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  • Liesl Mayerson

Finding Her Place at the Table

As we go into this season of Thanksgiving, I find myself reflecting on and profoundly grateful for one of the most joyful courses I have had the privilege of teaching, Foodie Literature. In Foodie Literature, a senior level course, we have a wide range of writing abilities. The students who select the course range from those who self-identify as writers with some planning to write professionally, to students who explicitly self-identify as “not good at writing” or “not a writer.” However, through the power of experiencing food, telling our stories through food, and building relationships, most everyone leaves the course with a writer identity and deeper connection to the world and people around them.


The beauty of food is that we all have a relationship with it. Everyone knows what it is to eat and hunger and savor. Even if we don’t realize it, we each have foundational stories of identity that can be discovered and told through food. In our class, we explore others’ stories through food in works such as Like Water for Chocolate by Laura Esquivel, Crying in H Mart by Michelle Zauner, Gourmet Rhapsody by Muriel Barbery, and The Omnivore’s Dilemma by Michael Pollan. We find stories and new worlds of food in Maangchi’s videos, The Biggest Little Farm, Ratatouille, and M.F.K. Fisher’s prose. While we engage in traditional literary and film analysis, the students are also invited to explore, discover, and bring their own stories told through food to our class. With this invitation, those who don’t self-identify as writers begin to transition.


While it might not be comfortable for everyone to tell the stories of family dynamics or formative experiences of self-identity, examining our personal narratives through the lens of food makes these stories more understandable and accessible. Telling the story of family dynamics through family meal traditions provides a unique lens for understanding relationships and connections. Telling the stories of formative experiences of self-identity through homemade lunches in the school cafeteria gives weight to the seemingly mundane details that shape our identities and how we see ourselves. Telling stories of personal successes and facing challenges with impressive resilience through food feels to the students less like bragging and more like sharing an intimate and beautiful part of themselves. Once the students start to explore their stories and discover the long tendrils of food experiences in creating connection and identity, there is a sense of urgency to tell these stories well and tell them in a way to be truly heard and understood. Every spoken and written word becomes more infused with meaning and intention. With this sense of purpose, the students write. And they write. And they write more.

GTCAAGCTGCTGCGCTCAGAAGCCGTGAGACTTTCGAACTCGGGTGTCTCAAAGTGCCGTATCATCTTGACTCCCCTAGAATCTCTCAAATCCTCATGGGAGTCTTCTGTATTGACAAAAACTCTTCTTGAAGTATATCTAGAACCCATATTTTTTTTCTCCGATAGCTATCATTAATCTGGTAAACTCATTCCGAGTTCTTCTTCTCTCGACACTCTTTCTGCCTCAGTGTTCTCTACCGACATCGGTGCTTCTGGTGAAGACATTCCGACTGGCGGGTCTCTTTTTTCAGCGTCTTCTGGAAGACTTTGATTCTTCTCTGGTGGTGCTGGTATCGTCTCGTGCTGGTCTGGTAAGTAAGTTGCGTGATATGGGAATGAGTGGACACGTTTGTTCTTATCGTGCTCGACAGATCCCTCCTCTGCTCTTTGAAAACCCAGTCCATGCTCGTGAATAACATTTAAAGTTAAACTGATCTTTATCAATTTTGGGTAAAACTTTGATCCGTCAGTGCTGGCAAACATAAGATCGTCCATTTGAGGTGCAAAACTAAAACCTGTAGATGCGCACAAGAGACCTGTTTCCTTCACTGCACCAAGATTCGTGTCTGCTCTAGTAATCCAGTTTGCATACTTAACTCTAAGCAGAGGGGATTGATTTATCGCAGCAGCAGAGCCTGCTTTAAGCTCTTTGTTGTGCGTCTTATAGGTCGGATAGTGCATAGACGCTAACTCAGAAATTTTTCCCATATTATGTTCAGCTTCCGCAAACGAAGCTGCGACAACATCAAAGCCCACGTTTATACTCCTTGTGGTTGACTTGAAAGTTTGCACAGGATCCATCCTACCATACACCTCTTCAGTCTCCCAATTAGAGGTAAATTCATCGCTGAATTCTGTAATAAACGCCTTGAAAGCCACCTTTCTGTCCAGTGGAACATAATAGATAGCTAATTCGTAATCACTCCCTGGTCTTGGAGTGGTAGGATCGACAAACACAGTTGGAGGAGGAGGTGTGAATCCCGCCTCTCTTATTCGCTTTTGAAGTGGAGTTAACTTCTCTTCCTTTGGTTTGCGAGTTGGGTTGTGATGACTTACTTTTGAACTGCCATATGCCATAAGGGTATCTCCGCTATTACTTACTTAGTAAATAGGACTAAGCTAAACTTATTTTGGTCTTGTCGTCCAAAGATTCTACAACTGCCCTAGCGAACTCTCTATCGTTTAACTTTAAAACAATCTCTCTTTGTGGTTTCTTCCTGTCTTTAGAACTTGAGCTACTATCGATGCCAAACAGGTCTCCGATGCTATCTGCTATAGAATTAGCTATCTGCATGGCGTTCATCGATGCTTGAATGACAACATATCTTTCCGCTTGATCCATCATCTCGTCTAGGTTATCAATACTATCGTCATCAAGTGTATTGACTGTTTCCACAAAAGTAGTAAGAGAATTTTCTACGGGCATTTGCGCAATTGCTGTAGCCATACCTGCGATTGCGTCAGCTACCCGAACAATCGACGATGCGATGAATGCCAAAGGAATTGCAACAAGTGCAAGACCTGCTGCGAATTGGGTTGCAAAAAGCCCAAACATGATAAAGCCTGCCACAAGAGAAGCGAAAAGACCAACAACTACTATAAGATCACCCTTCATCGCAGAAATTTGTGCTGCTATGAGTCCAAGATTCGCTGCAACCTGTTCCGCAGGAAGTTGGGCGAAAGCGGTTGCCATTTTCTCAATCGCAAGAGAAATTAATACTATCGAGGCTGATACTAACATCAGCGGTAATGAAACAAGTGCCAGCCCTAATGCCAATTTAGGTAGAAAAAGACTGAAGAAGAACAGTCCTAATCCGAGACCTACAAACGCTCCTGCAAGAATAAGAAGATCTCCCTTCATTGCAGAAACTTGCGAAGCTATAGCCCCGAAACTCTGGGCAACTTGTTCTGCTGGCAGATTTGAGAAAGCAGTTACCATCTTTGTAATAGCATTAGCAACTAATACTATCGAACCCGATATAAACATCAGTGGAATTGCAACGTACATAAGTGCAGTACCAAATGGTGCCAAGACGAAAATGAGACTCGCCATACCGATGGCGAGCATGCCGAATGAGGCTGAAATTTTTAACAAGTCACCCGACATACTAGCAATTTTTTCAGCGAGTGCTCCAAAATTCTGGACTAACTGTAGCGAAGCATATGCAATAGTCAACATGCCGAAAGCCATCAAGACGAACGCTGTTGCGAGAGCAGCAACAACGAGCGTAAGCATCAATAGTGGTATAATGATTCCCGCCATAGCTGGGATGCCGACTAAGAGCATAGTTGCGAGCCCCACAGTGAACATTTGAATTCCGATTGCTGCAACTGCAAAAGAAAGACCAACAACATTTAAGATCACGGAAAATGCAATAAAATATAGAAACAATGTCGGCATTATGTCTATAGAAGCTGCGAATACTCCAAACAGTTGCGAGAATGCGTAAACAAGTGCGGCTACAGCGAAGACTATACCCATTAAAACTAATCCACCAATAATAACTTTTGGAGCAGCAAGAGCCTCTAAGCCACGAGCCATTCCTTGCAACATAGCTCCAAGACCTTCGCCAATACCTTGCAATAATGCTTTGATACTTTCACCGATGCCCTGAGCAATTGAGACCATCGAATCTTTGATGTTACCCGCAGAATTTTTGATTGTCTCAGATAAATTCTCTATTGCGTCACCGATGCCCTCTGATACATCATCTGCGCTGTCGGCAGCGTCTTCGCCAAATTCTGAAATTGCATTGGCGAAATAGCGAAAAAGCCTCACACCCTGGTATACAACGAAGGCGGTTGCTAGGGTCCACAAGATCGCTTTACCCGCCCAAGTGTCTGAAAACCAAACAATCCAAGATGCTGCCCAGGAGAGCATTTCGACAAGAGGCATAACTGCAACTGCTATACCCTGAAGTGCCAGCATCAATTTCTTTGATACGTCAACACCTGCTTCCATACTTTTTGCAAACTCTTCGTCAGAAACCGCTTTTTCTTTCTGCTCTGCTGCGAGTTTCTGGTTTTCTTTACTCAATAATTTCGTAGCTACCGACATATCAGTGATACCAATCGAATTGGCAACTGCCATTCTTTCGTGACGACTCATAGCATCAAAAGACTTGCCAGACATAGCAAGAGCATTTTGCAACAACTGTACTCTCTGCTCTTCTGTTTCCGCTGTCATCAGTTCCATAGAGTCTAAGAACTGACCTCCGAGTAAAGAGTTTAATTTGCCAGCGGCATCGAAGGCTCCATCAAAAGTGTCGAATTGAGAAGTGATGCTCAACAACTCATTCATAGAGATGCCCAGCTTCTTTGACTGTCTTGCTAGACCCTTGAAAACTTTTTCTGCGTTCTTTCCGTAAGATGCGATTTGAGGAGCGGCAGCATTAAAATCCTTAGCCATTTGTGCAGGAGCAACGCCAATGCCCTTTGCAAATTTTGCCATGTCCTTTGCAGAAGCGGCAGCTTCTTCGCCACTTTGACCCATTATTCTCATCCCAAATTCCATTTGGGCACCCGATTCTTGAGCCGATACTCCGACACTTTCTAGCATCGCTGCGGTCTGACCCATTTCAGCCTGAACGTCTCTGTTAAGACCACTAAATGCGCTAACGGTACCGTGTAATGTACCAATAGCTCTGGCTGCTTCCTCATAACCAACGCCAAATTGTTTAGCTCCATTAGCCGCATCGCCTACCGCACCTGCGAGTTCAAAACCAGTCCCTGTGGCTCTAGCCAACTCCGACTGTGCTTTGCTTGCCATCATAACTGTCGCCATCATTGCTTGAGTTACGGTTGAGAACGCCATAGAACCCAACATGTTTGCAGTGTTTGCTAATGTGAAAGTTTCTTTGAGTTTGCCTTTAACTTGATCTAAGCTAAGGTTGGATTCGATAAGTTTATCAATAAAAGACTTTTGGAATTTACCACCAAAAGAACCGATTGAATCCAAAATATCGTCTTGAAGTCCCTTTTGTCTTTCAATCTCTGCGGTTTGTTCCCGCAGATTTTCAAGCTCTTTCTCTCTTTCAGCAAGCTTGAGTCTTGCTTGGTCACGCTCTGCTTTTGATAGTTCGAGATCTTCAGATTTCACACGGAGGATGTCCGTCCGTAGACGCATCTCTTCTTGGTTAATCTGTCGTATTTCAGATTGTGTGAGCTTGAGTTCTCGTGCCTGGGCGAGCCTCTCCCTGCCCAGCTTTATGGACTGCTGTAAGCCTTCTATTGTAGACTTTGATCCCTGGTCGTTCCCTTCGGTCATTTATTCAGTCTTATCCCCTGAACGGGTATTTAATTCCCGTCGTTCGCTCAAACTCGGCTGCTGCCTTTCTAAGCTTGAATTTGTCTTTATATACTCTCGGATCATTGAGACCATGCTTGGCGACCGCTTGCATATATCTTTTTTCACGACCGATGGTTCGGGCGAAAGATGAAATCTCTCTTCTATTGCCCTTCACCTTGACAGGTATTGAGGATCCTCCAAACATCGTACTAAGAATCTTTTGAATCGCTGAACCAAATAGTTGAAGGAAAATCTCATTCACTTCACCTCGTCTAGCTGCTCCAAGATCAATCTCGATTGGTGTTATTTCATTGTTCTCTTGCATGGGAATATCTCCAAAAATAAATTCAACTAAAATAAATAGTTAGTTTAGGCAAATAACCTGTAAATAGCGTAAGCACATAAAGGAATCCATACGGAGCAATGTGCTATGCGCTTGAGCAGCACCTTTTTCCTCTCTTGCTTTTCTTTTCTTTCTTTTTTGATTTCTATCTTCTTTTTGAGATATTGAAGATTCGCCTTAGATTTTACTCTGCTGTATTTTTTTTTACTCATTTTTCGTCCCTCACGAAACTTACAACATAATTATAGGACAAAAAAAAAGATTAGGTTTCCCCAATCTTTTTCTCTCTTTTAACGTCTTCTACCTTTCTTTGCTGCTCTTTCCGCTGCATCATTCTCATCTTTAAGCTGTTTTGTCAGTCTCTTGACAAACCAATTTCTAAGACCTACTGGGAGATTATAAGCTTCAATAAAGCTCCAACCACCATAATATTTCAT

Telling stories of personal successes and facing challenges with impressive resilience through food feels to the students less like bragging and more like sharing an intimate and beautiful part of themselves.

In our class, we find joy in each other’s stories. Some of the students will share stories with others in the class. Other stories are just for my eyes or a select few. I often ask before reading a student’s work, “Do you like your story?” While there are no right answers to this question, I am generally greeted with a smile, and something along the lines of, “I really do.” There are stories of discovering greater truths, connection, and purpose. Even the stories that emerge of pain and suffering that come from the girls’ food stories are ones that need to be told.



In Foodie Literature, through many techniques and methods, we create community and a sense that each student is an expert in her own experience, but especially through formal tastings and sharing food together. The first tasting of the year is vanilla ice cream, which is intentionally seemingly unexciting. Most every student has tasted vanilla ice cream many times before and we discuss that vanilla is known as the plain or boring flavor in the ice cream line up. However, the invitation to taste it again in a formal academic setting reorients vanilla ice cream and illuminates the power of really engaging with and tasting. With students helping, we pass out little cups of vanilla ice cream. I make sure to have a dairy-free option as well which creates another chance for building relationships as those who have allergies or, even if they don’t, but know someone who does, feel cared for and seen. I walk the students through experiencing vanilla ice cream again as if it were the first time to encounter it. The students take notes: “I can smell the vanilla. It smells nostalgic”; “It looks well ‘vanilla,’ plain, trusting. I know what it’s gonna taste like from memory. I feel comforted when I look at it”; “It smells like the trips I would take to Mexico where my family and I would have a whole pint of vanilla.” There are giggles as it feels ridiculous and vulnerable to note that ice cream feels cold in their hands. And with each of the giggles and feeling silly to re-experience something as simple as vanilla ice cream, the students allow themselves to be vulnerable in a safe way and yield to the actual experience without expectation or preconceptions. They then write about their experience and find themselves experts in what they are writing about because only they know what it is to be them, a unique individual fully engaging with food, and have their personal experience of fully tasting.